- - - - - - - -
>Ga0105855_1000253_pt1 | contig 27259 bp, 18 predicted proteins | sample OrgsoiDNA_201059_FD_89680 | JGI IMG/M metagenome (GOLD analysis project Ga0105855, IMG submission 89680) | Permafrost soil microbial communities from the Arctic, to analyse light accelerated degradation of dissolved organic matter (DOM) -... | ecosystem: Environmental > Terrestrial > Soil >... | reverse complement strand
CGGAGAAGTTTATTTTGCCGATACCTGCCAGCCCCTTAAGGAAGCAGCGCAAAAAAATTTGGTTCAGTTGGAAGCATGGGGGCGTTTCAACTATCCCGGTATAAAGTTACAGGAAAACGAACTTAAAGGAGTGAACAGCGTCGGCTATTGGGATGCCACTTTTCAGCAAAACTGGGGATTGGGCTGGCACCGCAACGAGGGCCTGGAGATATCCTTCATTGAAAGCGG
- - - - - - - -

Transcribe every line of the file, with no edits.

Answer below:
>Ga0105855_1000253_pt1 | contig 27259 bp, 18 predicted proteins | sample OrgsoiDNA_201059_FD_89680 | JGI IMG/M metagenome (GOLD analysis project Ga0105855, IMG submission 89680) | Permafrost soil microbial communities from the Arctic, to analyse light accelerated degradation of dissolved organic matter (DOM) -... | ecosystem: Environmental > Terrestrial > Soil >... | reverse complement strand
CGGAGAAGTTTATTTTGCCGATACCTGCCAGCCCCTTAAGGAAGCAGCGCAAAAAAATTTGGTTCAGTTGGAAGCATGGGGGCGTTTCAACTATCCCGGTATAAAGTTACAGGAAAACGAACTTAAAGGAGTGAACAGCGTCGGCTATTGGGATGCCACTTTTCAGCAAAACTGGGGATTGGGCTGGCACCGCAACGAGGGCCTGGAGATATCCTTCATTGAAAGCGG